In the Ontario budget released yesterday, March 28, 2018, the Ontario government has decided, contrary to the opinions of Finance Canada, that increased emphasis should be placed on SR&ED and the innovation in Ontario.
In an effort to increase the number of highly skilled jobs in Ontario, the Liberal government has put forth two proposals. The first proposal increases the refundable Ontario Innovation Tax Credit from 8% to 12% for companies that spend at least 20% of their gross Ontario revenues on qualifying SR&ED expenditures in Ontario. There is also an increase for those companies that spend between 10% and 20% of their revenues on qualifying expenditures. These companies will receive a credit between 8% and 12% depending on their level of spending. Companies that spend 10% or less of their revenues on qualifying SR&ED expenditures will still receive the current 8% refundable tax credit. This represents a clear effort by Ontario to keep innovative companies in the province and promote further innovation.
The second proposal increases the Ontario Research and Development Tax Credit from 3.5% to 5.5% for qualifying expenditures in excess of $1 million dollars. In order to qualify for this enhanced rate, the company’s qualifying expenditures in the particular year must be at least 90% of the prior year’s qualifying expenditures. This proposed change is in an effort to encourage more medium and large sized companies to open operations and perform SR&ED in Ontario.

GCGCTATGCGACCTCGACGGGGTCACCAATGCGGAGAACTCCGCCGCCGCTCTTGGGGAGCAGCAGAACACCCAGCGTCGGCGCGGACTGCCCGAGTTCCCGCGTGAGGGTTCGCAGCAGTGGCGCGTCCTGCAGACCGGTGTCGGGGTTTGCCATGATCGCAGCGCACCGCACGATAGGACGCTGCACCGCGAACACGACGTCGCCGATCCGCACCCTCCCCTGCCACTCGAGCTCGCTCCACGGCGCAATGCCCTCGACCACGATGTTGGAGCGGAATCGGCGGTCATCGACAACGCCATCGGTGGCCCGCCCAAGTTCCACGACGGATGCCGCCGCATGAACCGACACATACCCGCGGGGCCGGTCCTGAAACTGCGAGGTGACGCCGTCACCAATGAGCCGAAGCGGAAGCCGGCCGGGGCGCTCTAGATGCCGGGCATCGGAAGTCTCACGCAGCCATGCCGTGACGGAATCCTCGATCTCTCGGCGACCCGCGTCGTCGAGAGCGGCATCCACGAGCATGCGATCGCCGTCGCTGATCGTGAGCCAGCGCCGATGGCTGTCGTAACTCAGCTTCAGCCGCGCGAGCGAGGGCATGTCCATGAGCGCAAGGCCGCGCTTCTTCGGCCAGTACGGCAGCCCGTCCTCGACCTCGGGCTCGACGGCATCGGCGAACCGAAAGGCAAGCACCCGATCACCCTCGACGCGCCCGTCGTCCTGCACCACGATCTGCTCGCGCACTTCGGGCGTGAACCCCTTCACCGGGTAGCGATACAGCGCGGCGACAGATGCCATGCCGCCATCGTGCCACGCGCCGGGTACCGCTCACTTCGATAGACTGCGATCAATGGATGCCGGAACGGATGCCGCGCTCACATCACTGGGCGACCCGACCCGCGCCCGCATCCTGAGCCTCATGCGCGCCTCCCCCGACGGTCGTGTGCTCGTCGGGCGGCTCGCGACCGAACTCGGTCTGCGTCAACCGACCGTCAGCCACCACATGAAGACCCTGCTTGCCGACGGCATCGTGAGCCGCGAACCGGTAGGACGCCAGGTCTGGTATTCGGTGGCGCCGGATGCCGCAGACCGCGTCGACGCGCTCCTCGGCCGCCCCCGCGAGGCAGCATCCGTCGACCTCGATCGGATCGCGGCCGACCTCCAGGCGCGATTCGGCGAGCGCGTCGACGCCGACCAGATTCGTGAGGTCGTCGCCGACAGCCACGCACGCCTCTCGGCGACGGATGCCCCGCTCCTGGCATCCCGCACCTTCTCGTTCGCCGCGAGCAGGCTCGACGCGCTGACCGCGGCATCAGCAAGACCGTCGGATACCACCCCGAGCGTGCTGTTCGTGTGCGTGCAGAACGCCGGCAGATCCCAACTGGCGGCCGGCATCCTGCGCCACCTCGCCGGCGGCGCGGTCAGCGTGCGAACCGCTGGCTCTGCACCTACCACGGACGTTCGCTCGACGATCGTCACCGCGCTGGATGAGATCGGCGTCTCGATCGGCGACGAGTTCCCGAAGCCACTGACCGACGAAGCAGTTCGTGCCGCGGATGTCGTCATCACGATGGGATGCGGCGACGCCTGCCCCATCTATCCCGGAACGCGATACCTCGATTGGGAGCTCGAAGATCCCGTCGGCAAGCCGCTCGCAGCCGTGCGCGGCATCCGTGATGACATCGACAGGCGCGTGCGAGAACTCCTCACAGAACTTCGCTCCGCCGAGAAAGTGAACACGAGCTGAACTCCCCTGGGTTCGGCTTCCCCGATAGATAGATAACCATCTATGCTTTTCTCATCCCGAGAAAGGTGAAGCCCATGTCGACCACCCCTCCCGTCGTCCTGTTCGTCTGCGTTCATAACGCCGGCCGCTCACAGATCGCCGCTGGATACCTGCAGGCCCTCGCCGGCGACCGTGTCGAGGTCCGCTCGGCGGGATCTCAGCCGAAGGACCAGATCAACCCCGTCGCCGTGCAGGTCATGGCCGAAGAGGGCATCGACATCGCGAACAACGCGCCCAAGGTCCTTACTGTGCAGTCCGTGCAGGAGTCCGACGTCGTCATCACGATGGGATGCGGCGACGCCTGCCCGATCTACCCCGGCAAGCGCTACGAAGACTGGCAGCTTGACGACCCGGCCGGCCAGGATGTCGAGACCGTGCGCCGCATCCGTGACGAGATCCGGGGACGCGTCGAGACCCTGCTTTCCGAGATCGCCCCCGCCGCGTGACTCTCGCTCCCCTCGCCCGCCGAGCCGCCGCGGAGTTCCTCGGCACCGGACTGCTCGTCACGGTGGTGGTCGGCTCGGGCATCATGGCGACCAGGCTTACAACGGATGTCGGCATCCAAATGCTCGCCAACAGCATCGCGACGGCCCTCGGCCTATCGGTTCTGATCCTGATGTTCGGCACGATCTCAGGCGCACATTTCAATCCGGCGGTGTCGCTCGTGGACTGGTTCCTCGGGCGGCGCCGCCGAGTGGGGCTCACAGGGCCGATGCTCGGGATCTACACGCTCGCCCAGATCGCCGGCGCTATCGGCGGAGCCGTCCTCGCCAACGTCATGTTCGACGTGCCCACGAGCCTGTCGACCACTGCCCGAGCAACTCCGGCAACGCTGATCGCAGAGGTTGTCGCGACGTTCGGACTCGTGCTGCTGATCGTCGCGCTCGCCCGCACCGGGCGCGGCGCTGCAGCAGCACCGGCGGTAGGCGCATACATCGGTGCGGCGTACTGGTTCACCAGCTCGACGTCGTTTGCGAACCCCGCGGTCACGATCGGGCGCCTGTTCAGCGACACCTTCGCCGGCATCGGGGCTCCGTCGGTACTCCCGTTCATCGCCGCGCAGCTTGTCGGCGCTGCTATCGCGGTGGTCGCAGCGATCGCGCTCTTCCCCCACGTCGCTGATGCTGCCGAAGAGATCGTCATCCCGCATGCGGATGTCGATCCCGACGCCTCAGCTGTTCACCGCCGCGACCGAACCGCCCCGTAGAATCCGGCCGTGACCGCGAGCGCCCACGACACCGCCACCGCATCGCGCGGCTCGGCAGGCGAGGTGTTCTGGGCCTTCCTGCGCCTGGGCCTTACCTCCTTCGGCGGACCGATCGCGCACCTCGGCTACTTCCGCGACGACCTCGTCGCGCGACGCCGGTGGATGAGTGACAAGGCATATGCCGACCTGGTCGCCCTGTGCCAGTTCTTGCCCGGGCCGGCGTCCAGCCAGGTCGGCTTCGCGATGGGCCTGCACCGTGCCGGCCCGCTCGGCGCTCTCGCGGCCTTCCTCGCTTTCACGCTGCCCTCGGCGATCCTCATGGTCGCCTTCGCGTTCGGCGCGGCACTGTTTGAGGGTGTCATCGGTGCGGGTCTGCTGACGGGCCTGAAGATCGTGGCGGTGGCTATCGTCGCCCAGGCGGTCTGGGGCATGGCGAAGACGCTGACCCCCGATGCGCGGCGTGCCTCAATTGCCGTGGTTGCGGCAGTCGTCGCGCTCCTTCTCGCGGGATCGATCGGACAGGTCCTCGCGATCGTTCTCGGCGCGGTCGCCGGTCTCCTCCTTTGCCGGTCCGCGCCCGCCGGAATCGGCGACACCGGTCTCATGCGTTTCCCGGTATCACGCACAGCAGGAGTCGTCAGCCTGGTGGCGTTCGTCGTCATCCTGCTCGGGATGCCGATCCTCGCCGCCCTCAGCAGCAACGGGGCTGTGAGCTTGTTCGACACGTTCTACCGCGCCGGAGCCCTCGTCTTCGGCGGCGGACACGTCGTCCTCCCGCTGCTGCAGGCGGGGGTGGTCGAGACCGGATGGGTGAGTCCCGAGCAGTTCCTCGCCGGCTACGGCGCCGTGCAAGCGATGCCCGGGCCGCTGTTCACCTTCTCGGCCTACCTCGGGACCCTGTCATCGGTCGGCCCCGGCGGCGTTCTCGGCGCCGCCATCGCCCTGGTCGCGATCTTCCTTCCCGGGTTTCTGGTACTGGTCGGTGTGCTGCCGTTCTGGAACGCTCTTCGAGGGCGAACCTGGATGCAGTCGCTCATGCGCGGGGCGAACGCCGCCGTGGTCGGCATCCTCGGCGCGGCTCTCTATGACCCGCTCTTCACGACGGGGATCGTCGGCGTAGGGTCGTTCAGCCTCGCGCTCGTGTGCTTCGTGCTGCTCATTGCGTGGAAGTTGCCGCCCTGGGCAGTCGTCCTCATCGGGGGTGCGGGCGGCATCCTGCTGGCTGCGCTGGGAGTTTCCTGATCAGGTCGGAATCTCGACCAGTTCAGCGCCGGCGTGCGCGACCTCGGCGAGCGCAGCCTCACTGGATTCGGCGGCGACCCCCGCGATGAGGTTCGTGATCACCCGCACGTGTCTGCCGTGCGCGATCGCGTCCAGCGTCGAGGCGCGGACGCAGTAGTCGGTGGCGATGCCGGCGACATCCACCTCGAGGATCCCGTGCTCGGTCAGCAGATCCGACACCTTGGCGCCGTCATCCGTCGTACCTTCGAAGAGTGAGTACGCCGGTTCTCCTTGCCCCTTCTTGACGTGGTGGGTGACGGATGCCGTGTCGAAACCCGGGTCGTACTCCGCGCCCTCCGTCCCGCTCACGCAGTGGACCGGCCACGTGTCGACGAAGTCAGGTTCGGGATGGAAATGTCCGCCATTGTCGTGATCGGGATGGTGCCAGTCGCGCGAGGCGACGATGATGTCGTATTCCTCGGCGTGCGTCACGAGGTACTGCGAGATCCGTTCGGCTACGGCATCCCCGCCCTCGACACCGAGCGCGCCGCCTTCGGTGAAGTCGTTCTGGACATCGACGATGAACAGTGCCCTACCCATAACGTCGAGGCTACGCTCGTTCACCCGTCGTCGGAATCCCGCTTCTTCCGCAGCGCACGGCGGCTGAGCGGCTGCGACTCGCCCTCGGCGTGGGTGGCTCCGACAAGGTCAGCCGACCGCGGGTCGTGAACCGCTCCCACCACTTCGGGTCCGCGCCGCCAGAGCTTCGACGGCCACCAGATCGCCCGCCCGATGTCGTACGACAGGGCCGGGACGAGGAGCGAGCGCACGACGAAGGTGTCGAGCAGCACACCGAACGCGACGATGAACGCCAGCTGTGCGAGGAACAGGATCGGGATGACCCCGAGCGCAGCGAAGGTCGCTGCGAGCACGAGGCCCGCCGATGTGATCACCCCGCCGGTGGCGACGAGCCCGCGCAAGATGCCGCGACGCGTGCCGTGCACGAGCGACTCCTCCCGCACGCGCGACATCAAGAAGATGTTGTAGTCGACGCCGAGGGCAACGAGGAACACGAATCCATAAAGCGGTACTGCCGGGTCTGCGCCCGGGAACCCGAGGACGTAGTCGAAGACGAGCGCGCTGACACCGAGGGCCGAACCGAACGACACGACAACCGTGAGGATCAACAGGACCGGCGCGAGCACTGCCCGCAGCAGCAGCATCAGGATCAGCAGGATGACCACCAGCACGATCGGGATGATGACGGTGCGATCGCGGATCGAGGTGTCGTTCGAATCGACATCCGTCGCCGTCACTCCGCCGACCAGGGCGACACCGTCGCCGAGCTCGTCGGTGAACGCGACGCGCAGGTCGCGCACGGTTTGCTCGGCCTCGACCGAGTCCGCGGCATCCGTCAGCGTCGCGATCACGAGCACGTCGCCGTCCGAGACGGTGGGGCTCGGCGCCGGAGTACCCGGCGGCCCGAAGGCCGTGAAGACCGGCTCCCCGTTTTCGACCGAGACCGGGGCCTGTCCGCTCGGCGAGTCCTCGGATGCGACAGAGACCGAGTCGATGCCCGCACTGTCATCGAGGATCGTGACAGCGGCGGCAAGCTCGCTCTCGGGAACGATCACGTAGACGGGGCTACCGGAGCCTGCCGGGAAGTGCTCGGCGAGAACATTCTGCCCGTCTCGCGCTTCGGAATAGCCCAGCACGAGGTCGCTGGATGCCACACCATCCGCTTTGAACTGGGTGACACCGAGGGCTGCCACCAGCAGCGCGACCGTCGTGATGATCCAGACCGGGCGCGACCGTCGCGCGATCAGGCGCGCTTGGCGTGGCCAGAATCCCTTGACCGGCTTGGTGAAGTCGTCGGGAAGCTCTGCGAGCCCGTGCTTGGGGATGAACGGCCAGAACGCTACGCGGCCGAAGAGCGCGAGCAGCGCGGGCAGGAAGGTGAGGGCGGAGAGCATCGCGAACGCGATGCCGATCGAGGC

These credit changes are a step in the right direction for the province as a whole as it will serve to increase employment in the knowledge based economy; a market that is actively being sought not just by Ontario, but by all provinces and countries, as it is jobs in these industries that are seeing the highest levels of growth. Add to this the fact that these jobs tend to be higher paying, and you can see the benefit not only to the company receiving the credits but also to the provincial economy. This benefit is realized through an increase in tax revenues from higher paying jobs. Citizens of Ontario will see the benefit through increased spending by these individuals on housing, vehicles, and other consumables.
However, one problem still remains as these credits are administered by the Federal government through the CRA as part of its SR&ED program. Although this should not typically be an issue, in recent years the approaches implemented at the CRA have become more cumbersome on the claimants. As a result of this cumbersome process, the number of SR&ED claims being sent to second review, appeals, and tax court have increased in recent years. If only it were possible for the Ontario Liberals to streamline this process, then we might be encouraging business innovation from all angles.